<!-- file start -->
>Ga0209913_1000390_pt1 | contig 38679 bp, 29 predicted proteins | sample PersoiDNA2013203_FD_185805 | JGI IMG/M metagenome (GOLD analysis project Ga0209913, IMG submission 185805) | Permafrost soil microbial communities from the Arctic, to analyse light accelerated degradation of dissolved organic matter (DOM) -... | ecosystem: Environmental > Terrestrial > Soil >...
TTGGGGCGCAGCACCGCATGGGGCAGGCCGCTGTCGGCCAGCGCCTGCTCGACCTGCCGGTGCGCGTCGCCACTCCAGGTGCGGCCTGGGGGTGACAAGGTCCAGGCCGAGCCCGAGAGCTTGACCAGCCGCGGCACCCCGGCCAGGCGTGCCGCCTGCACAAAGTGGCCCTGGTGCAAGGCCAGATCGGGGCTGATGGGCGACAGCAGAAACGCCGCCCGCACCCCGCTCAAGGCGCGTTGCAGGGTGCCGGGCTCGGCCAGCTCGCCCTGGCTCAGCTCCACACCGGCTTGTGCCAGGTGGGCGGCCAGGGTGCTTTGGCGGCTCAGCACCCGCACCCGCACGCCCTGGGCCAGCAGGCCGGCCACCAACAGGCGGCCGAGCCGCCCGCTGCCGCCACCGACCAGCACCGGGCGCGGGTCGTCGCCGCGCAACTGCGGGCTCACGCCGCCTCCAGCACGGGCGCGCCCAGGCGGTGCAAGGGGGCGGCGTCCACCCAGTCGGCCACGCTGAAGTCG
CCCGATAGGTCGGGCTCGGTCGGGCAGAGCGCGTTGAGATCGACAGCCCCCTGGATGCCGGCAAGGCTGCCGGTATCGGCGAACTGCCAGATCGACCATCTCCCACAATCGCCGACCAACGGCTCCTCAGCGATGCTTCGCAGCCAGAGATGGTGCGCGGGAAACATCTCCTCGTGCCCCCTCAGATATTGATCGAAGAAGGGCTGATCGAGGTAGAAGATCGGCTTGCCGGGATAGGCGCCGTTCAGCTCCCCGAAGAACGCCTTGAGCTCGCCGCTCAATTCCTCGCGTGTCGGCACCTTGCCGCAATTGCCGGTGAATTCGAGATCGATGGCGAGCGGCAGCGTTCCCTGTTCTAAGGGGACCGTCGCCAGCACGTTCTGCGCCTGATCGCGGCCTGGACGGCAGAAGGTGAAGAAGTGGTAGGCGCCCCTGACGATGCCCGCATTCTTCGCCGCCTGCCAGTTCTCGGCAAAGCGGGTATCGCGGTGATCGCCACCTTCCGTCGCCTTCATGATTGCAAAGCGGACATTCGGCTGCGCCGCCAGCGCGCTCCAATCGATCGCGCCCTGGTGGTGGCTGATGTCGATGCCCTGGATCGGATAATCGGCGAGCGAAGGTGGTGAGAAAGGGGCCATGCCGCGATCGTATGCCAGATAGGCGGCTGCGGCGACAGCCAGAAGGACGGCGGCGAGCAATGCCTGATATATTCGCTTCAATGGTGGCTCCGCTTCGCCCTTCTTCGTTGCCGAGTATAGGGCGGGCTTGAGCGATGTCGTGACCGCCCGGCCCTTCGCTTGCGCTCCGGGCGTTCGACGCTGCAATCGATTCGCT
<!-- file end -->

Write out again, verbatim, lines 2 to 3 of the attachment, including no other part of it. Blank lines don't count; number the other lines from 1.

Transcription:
TTGGGGCGCAGCACCGCATGGGGCAGGCCGCTGTCGGCCAGCGCCTGCTCGACCTGCCGGTGCGCGTCGCCACTCCAGGTGCGGCCTGGGGGTGACAAGGTCCAGGCCGAGCCCGAGAGCTTGACCAGCCGCGGCACCCCGGCCAGGCGTGCCGCCTGCACAAAGTGGCCCTGGTGCAAGGCCAGATCGGGGCTGATGGGCGACAGCAGAAACGCCGCCCGCACCCCGCTCAAGGCGCGTTGCAGGGTGCCGGGCTCGGCCAGCTCGCCCTGGCTCAGCTCCACACCGGCTTGTGCCAGGTGGGCGGCCAGGGTGCTTTGGCGGCTCAGCACCCGCACCCGCACGCCCTGGGCCAGCAGGCCGGCCACCAACAGGCGGCCGAGCCGCCCGCTGCCGCCACCGACCAGCACCGGGCGCGGGTCGTCGCCGCGCAACTGCGGGCTCACGCCGCCTCCAGCACGGGCGCGCCCAGGCGGTGCAAGGGGGCGGCGTCCACCCAGTCGGCCACGCTGAAGTCG
CCCGATAGGTCGGGCTCGGTCGGGCAGAGCGCGTTGAGATCGACAGCCCCCTGGATGCCGGCAAGGCTGCCGGTATCGGCGAACTGCCAGATCGACCATCTCCCACAATCGCCGACCAACGGCTCCTCAGCGATGCTTCGCAGCCAGAGATGGTGCGCGGGAAACATCTCCTCGTGCCCCCTCAGATATTGATCGAAGAAGGGCTGATCGAGGTAGAAGATCGGCTTGCCGGGATAGGCGCCGTTCAGCTCCCCGAAGAACGCCTTGAGCTCGCCGCTCAATTCCTCGCGTGTCGGCACCTTGCCGCAATTGCCGGTGAATTCGAGATCGATGGCGAGCGGCAGCGTTCCCTGTTCTAAGGGGACCGTCGCCAGCACGTTCTGCGCCTGATCGCGGCCTGGACGGCAGAAGGTGAAGAAGTGGTAGGCGCCCCTGACGATGCCCGCATTCTTCGCCGCCTGCCAGTTCTCGGCAAAGCGGGTATCGCGGTGATCGCCACCTTCCGTCGCCTTCATGATTGCAAAGCGGACATTCGGCTGCGCCGCCAGCGCGCTCCAATCGATCGCGCCCTGGTGGTGGCTGATGTCGATGCCCTGGATCGGATAATCGGCGAGCGAAGGTGGTGAGAAAGGGGCCATGCCGCGATCGTATGCCAGATAGGCGGCTGCGGCGACAGCCAGAAGGACGGCGGCGAGCAATGCCTGATATATTCGCTTCAATGGTGGCTCCGCTTCGCCCTTCTTCGTTGCCGAGTATAGGGCGGGCTTGAGCGATGTCGTGACCGCCCGGCCCTTCGCTTGCGCTCCGGGCGTTCGACGCTGCAATCGATTCGCT